Bangladesh lecturer charged over coronavirus Facebook post

Sirajum Munira, 28, was arrested on Saturday and accused of mocking a former health minister who died of coronavirus.

Bangladesh detained
Dozens of people charged since March under internet laws for allegedly spreading rumours and propaganda [File: Monirul Alam/EPA]

A Bangladeshi university lecturer has been charged under controversial digital security laws for allegedly mocking a former health minister who died of the novel coronavirus, the latest in a string of arrests over social media posts about the pandemic.

The arrest late on Saturday of Sirajum Munira, 28, came after former Minister of Health and Family Mohammad Nasim died of the virus.

There is growing concern about the spread of the virus across the impoverished country, which has been reopening after a lockdown despite a rise in new cases.

Activists say internet laws are being used to suppress criticism of the government’s handling the coronavirus pandemic.

“She posted a derogatory comment on the death of Mohammad Nasim. She mocked a dead person,” local police chief Rabiul Islam told the AFP news agency.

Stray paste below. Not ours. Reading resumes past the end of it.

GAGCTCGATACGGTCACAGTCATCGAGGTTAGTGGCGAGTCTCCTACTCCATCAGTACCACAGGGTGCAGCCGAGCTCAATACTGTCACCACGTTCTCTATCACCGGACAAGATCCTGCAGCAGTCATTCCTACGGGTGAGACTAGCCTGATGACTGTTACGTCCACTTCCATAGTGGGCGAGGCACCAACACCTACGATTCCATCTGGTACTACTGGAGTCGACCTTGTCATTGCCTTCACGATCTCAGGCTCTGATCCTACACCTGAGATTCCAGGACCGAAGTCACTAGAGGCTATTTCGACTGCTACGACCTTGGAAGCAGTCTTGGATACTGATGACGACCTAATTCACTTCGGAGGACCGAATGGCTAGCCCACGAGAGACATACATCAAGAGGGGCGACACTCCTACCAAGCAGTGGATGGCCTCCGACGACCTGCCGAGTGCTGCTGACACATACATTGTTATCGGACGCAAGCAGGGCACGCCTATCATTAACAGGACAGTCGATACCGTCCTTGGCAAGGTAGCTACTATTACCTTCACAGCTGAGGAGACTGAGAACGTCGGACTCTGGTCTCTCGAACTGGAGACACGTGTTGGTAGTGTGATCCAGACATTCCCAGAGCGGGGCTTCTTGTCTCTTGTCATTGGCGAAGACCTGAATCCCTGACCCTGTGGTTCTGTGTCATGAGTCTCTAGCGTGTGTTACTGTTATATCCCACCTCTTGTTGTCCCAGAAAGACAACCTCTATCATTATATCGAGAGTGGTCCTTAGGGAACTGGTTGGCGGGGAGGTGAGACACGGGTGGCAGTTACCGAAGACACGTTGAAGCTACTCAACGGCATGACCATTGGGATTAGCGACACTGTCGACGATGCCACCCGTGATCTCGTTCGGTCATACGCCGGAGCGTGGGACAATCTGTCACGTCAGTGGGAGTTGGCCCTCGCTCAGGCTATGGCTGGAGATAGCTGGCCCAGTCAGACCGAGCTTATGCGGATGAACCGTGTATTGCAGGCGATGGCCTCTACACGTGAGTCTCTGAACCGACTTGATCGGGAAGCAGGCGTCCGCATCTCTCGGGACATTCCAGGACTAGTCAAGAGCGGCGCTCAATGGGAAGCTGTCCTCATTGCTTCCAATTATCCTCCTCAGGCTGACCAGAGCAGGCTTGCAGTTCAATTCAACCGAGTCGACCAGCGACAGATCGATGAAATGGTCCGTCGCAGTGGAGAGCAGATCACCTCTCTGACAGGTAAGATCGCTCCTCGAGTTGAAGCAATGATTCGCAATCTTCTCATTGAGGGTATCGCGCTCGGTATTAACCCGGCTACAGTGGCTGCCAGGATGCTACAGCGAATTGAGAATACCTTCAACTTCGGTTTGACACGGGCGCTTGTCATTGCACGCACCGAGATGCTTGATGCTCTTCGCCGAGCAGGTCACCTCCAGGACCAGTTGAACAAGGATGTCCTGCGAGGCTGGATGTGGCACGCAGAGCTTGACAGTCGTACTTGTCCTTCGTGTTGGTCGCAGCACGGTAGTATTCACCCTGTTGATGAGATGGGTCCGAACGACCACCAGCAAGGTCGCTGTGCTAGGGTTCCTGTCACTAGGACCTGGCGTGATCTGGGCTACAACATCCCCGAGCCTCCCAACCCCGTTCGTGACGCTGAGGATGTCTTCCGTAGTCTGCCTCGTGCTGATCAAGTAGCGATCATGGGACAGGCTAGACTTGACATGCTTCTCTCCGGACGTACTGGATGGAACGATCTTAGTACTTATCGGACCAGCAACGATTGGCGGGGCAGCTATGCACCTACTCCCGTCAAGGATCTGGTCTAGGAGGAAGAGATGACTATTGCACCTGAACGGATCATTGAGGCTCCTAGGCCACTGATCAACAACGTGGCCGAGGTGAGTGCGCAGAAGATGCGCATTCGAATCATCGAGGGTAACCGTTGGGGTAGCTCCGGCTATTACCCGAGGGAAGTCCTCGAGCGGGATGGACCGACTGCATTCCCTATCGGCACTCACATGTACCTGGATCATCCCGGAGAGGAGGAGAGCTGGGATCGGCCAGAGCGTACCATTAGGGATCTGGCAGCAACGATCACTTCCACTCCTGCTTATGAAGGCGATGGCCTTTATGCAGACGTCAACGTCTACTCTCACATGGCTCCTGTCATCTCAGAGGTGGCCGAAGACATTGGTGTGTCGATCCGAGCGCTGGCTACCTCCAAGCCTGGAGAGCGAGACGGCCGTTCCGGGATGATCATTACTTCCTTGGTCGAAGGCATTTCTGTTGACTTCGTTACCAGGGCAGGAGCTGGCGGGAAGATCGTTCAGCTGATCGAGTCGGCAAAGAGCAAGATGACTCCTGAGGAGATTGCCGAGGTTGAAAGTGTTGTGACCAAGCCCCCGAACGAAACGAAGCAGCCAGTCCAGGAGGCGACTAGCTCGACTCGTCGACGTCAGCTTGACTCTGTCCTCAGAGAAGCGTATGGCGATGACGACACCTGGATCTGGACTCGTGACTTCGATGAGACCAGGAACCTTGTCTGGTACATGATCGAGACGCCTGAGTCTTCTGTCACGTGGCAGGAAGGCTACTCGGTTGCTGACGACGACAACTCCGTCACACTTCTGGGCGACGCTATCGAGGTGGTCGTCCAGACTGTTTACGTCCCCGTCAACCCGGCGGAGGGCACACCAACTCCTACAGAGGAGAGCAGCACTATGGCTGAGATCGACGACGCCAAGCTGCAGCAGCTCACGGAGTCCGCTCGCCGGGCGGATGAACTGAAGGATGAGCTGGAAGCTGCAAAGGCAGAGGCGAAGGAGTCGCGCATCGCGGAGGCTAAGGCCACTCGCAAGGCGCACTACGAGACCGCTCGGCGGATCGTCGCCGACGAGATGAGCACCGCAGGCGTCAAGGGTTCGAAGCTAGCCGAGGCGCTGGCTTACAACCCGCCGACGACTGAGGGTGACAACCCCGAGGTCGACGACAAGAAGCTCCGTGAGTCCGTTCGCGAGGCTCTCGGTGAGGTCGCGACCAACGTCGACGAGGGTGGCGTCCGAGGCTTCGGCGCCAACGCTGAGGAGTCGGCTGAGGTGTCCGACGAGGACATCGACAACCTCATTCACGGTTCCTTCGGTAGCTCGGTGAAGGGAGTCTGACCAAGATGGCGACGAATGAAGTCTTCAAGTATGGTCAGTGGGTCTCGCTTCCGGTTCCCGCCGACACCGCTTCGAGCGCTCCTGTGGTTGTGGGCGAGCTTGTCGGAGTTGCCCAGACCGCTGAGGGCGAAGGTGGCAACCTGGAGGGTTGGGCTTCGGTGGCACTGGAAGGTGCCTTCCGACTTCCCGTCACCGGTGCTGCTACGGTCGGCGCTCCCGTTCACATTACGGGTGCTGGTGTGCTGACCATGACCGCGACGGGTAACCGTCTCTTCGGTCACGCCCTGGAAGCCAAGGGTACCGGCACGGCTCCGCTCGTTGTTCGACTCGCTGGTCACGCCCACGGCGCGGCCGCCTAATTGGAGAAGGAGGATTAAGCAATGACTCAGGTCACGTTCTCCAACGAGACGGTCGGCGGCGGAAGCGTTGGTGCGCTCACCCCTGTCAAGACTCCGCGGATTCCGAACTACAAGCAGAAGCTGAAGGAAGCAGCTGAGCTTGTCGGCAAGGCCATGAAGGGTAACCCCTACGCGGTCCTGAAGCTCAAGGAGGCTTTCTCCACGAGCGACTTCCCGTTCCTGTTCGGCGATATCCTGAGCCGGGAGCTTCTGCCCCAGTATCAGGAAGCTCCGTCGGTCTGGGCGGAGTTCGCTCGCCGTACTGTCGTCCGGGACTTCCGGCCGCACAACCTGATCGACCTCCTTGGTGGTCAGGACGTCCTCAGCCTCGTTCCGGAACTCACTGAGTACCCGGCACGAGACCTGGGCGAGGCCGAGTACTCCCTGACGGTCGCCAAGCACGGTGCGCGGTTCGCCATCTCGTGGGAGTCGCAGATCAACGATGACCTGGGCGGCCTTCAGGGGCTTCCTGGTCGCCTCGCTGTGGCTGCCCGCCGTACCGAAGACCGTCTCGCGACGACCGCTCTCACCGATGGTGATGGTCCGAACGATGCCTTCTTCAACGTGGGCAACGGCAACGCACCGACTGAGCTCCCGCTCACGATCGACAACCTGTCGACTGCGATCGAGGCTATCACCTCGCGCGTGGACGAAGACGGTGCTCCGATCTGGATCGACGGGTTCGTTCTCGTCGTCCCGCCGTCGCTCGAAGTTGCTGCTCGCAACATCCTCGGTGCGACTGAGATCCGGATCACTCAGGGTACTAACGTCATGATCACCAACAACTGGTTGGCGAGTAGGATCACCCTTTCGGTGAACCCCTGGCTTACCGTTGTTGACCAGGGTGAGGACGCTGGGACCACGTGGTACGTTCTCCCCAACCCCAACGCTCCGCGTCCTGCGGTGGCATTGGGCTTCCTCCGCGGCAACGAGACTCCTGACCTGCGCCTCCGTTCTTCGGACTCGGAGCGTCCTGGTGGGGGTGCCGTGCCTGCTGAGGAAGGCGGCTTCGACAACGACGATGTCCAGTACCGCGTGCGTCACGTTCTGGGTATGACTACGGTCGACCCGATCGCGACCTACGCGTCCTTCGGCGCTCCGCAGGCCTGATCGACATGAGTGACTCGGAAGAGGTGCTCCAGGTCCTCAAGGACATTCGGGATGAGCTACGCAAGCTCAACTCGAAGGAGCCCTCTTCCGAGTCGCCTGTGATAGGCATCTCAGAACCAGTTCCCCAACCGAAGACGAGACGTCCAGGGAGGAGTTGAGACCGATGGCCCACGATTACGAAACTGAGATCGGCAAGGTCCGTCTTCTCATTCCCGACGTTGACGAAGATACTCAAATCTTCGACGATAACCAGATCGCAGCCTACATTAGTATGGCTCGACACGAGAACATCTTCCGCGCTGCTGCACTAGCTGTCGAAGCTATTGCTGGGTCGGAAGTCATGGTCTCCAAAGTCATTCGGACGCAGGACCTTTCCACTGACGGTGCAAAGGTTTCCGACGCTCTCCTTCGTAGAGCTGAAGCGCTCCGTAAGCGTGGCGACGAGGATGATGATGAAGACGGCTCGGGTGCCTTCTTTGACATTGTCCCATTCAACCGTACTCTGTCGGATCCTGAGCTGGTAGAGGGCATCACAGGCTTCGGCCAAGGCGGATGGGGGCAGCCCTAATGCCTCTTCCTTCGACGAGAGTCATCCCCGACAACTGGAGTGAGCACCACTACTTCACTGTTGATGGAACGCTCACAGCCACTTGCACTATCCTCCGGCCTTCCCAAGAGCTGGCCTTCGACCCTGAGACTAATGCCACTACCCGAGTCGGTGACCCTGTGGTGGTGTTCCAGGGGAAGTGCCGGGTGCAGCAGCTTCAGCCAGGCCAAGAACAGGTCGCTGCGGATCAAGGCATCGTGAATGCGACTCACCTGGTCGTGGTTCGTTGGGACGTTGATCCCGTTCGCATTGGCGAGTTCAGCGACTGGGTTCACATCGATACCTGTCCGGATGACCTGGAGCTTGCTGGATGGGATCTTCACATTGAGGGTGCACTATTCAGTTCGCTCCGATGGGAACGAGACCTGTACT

“It went viral and created negative reactions and undermined the image of the country.”

Munira, a lecturer at northern Begum Rokeya University, later apologised and deleted her comments after posting them on Facebook.

At least 44 people have been arrested and charged since March under internet laws for allegedly spreading rumours and propaganda.

The virus has killed many prominent Bangladeshis, including business tycoons, bureaucrats and senior doctors.

On Saturday, Sheikh Abdullah, the state minister for religious affairs and a close ally of the prime minister, died of complications related to COVID-19, the disease caused by the novel coronavirus, after being admitted to a military hospital.

Front-line workers, including police officers, have also been hit by the pandemic.

Two ministers in Prime Minister Sheikh Hasina’s cabinet, as well as five members of Parliament, have also been infected, a minister told AFP.

Since the South Asian country reported its first case in early March, the number of infections has risen to more than 87,000 with at least 1,100 deaths.

Source: News Agencies